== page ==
MicroRNAs, a class of small non-coding RNAs that act as post-transcriptional regulators of gene expression, have attracted increasing attention as critical regulators of organogenesis, cancer and disease. Interest has been spurred by development of a novel class of synthetic RNA oligonucleotides with excellent drug-like properties that hybridize to a specific microRNA preventing its action. In kidney disease, a small number of microRNAs, are dysregulated. These overlap with regulated microRNA in nephrogenesis and kidney cancers. Several dysregulated microRNA have been identified in fibrotic diseases of other organs, representing a 'fibrotic signature', and some of these fibrotic microRNA contribute remarkably to the pathogenesis of kidney disease. Chronic kidney disease affecting ∼10% of the population, leads to kidney failure, with few treatment options. Here we will explore the pathological mechanism of miR-21, whose pre-eminent role in amplifying kidney disease and fibrosis by suppressing mitochondrial biogenesis and function is established. Evolving roles for miR-214, -199, -200, -155, -29, -223 and -126 in kidney disease will be discussed, and we will demonstrate how studying function of distinct microRNAs has led to new mechanistic insights for kidney disease progression. Finally, the utility of anti-miRNA oligonucleotides as potential novel therapeutics to treat chronic disease will be highlighted.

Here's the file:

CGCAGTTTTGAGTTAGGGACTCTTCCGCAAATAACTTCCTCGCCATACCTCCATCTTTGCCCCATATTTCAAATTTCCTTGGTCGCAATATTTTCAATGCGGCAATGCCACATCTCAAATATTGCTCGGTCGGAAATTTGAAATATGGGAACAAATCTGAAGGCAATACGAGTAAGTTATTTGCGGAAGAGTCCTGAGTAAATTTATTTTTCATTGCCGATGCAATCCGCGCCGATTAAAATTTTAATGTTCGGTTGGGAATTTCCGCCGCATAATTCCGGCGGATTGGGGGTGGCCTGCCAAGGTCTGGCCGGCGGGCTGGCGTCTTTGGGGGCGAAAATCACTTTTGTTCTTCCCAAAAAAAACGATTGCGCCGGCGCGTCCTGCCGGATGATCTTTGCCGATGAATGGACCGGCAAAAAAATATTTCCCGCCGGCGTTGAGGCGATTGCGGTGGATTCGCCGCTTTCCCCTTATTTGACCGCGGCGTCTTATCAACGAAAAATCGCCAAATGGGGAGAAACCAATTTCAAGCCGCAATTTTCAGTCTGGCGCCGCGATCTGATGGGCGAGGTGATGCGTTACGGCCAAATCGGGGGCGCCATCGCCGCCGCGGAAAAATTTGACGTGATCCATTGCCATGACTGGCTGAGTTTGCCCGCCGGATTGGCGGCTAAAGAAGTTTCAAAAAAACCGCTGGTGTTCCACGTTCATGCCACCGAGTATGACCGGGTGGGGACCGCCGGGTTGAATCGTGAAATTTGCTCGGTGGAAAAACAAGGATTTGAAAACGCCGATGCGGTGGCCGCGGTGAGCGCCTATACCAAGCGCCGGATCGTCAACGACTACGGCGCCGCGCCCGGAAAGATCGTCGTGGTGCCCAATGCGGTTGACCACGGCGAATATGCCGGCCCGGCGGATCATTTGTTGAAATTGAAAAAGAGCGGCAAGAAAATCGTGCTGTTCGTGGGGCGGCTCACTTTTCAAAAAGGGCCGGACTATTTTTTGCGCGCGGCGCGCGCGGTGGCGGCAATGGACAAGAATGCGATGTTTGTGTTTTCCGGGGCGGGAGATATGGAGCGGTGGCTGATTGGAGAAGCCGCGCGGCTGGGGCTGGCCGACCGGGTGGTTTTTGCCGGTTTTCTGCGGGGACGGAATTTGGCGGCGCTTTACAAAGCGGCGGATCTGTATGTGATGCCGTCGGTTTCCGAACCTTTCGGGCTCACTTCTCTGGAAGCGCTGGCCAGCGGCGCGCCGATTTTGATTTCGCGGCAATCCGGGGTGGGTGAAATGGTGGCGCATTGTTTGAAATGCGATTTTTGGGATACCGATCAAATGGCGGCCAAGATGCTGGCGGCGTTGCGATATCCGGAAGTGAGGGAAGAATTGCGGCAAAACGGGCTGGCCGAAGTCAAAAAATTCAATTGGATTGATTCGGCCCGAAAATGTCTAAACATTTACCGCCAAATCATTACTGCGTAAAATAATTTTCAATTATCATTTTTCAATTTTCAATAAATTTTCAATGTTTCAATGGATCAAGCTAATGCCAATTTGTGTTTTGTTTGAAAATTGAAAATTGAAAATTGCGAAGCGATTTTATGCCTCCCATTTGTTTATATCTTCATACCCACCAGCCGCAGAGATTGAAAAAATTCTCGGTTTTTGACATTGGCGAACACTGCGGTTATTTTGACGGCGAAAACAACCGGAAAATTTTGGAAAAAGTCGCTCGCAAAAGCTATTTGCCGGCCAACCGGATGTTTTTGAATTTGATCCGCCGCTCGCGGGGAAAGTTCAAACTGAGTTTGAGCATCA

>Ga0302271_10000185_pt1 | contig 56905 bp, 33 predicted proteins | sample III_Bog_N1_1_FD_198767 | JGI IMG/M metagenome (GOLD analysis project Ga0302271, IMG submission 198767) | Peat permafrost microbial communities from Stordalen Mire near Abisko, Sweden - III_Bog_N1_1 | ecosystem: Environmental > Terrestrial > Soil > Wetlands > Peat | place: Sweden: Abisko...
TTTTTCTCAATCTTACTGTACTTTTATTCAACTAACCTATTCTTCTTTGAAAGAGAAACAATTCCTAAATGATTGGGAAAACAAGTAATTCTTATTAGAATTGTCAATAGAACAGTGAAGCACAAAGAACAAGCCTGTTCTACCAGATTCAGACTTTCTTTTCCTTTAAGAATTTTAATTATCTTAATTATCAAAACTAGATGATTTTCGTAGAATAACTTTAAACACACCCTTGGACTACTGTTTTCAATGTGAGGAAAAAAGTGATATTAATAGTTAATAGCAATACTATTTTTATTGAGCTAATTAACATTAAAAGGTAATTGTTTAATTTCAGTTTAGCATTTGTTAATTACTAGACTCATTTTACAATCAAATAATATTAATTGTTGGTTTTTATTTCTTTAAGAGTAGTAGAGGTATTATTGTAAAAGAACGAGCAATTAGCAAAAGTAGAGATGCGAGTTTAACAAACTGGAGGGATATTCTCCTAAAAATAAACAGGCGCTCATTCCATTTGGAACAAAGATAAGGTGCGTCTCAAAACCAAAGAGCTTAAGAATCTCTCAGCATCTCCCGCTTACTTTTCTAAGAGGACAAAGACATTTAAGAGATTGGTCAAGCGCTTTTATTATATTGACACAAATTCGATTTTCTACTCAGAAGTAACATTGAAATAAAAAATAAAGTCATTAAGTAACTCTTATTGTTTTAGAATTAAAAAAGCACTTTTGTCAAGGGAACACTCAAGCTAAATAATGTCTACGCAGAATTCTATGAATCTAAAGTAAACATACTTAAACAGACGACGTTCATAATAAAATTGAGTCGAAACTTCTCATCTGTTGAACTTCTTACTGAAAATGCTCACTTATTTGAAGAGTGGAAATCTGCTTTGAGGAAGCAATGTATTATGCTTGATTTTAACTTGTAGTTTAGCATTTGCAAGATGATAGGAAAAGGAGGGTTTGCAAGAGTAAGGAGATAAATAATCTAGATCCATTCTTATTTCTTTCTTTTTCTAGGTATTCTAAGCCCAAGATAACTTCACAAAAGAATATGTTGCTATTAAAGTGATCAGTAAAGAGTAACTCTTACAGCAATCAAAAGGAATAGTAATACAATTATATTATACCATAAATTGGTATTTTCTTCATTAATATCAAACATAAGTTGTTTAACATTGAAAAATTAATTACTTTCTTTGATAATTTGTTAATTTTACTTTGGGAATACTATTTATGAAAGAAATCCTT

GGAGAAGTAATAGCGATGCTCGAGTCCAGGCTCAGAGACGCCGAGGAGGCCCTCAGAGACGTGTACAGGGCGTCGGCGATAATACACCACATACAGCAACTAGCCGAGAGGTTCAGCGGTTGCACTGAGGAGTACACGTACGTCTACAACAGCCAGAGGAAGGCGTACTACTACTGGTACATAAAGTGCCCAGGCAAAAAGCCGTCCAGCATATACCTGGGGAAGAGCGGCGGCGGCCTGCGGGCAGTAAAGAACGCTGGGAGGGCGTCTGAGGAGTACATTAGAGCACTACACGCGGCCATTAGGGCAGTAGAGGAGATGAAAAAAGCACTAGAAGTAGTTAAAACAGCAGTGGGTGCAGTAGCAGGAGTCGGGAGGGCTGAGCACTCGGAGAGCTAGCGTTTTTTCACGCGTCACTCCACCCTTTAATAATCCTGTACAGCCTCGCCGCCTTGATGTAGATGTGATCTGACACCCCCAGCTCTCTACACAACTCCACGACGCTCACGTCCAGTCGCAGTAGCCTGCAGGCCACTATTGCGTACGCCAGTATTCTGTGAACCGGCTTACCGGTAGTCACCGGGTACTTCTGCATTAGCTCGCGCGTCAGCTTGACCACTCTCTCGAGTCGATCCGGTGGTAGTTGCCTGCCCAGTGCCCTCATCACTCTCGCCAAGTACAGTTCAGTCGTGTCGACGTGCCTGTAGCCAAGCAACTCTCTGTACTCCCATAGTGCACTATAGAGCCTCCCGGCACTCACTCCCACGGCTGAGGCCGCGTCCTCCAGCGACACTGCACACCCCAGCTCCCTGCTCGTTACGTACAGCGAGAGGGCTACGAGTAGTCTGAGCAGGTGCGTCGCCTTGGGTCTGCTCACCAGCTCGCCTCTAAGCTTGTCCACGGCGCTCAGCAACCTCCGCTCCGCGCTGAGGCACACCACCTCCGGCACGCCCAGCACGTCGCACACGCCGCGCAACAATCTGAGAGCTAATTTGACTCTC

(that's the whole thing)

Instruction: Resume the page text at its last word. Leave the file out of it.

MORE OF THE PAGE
- Copyright © 2015, American Journal of Physiology - Renal Physiology